Celebrate National Women’s Health Week by making your health a priority
By Dr. Jennifer Pofahl, Chief of Women’s Health
I can’t tell you how often my patients say that they just don’t have the time or energy to take better care of themselves. Between the ever-increasing demands of work and managing a family, it’s easy to see how women feel overwhelmed and can’t fit another thing into their busy lives.
This week, May 14 – 20, is National Women’s Health Week. Created by the Office on Women’s Health at the U.S. Department of Health and Human Services, the program strives to empower women to make their health a priority and provide resources to help them on that journey.
Some key messages from the program:
Start slowly by choosing the stairs over an elevator, parking in the back of the lot, or taking a short walk at lunch. And remember that many household activities — gardening, vacuuming, and even playing in the yard with your kids— counts as a physical activity.
A simple trick to eating better comes in the form of a brown bag. Packing your lunch gives you more control than grabbing something on the run. Choose healthy options, such as chicken and rice or a sliced turkey sandwich, and opt for snacks of fruit or veggies.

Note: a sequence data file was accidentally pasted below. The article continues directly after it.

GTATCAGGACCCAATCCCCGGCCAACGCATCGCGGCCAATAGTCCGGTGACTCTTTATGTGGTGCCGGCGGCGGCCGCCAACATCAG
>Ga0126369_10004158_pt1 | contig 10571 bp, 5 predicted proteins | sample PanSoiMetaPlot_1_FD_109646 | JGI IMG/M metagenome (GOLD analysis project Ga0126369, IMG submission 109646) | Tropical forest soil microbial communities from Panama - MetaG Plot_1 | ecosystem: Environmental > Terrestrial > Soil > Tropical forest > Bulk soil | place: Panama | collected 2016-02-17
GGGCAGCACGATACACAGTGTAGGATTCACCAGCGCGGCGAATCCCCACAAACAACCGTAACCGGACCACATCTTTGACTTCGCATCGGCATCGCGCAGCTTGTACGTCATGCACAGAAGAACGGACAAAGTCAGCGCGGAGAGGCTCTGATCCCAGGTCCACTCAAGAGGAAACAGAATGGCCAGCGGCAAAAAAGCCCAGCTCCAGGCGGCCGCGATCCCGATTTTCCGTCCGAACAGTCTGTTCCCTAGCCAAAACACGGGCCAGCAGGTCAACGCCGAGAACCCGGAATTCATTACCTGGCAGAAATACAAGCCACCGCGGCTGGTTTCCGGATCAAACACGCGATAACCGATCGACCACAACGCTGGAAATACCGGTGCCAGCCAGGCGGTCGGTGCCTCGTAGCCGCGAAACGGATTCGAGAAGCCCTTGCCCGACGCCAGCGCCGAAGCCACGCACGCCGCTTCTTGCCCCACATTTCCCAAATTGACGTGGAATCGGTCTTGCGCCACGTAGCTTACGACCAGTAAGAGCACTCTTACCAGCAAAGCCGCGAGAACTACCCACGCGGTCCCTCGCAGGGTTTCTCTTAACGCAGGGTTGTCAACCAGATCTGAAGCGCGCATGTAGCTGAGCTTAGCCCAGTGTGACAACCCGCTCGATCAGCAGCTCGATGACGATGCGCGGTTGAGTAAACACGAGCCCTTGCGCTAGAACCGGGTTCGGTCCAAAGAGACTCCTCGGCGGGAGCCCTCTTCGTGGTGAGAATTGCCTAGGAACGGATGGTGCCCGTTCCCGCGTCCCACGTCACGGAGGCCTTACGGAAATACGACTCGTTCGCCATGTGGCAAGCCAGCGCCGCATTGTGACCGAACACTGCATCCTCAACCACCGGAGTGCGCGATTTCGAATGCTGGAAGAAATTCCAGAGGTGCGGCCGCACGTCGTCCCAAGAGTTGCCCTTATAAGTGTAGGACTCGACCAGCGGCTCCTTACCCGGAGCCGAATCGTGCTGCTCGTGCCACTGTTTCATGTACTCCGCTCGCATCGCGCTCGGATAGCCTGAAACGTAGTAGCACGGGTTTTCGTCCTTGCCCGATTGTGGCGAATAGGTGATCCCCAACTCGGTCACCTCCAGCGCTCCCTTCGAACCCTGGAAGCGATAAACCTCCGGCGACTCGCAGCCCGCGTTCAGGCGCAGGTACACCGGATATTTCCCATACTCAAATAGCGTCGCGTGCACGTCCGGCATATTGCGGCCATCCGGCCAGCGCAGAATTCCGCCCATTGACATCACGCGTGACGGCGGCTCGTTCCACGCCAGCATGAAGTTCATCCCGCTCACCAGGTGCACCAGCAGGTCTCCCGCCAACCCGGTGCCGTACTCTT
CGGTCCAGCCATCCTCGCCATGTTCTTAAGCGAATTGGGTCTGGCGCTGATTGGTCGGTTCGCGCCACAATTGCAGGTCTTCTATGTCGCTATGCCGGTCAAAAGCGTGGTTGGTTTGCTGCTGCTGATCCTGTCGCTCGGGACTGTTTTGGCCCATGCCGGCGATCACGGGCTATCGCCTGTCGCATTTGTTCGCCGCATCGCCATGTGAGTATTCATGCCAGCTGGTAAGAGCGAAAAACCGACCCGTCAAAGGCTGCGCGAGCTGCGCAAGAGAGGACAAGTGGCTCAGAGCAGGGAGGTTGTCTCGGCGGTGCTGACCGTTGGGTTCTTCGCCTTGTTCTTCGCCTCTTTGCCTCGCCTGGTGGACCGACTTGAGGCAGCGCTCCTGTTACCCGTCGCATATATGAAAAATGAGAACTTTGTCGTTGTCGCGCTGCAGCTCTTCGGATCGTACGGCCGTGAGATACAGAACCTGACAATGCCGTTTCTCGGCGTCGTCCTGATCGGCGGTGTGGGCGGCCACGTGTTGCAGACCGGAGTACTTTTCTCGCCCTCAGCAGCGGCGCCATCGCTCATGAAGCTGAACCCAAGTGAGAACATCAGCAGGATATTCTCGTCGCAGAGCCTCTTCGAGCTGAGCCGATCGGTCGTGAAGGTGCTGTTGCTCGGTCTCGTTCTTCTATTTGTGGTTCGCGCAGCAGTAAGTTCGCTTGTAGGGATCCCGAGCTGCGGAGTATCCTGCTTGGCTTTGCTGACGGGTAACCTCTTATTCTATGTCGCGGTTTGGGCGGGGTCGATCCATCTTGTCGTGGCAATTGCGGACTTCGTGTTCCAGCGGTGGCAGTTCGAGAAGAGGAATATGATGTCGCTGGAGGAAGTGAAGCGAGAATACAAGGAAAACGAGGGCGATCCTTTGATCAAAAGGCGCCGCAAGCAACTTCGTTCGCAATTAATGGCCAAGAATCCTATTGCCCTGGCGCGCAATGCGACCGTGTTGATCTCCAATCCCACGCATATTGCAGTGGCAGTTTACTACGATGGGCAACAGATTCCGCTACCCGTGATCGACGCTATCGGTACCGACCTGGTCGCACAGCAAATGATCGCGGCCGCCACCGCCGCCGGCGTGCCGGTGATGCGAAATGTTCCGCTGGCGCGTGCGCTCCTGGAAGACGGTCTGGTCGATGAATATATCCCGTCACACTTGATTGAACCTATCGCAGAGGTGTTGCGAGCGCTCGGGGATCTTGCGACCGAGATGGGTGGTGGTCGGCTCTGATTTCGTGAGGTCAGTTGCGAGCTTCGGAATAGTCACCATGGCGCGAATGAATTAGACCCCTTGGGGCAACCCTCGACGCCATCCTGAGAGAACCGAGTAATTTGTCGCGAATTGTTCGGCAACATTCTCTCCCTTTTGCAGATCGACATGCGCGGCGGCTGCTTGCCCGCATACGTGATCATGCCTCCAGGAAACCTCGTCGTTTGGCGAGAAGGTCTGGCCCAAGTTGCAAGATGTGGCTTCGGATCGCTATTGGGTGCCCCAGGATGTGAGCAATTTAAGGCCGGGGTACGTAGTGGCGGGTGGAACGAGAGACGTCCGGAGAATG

Visit the U.S.D.A website ChooseMyPlate for healthy eating tips, recipes, and more.
Catch some Zs
More and more people fall short of the recommended 7-8 hours of sleep a night. Shut off the television and mobile devices well before you turn out the lights. Likewise, don’t exercise too close to bedtime. Some people find meditation helps them relax before bed.
Find — and practice — your personal stress buster. It might be curling up with a good book, walking hand-in-hand with a loved one, or belting out a tune on karaoke night with some friends.
And remember it’s okay to modify your expectations. For example, we may want our homes to look like those featured in magazines, but that’s easier said than done, particularly if you have a house full of children.
Avoid unhealthy behaviors
If you smoke, please speak with your provider, or contact the Maine Tobacco Help Line, 1-800-207-1230.
Likewise, if you text and drive, please put the phone down when on the road.
Get out your calendar
Finally, make an appointment for a well-woman visit and preventative screening. These annual visits are important allies in your quest for a healthy lifestyle, and can also help ward off illness.
It’s worth a visit to the National Women’s Health Week website, where you’ll find great tips for women of all ages, as well as a short quiz about your lifestyle.
It’s not easy to find time, but as the saying goes, we’re worth it. And I’m going to take my own suggestion and commit to 20 minutes of yoga practice tonight!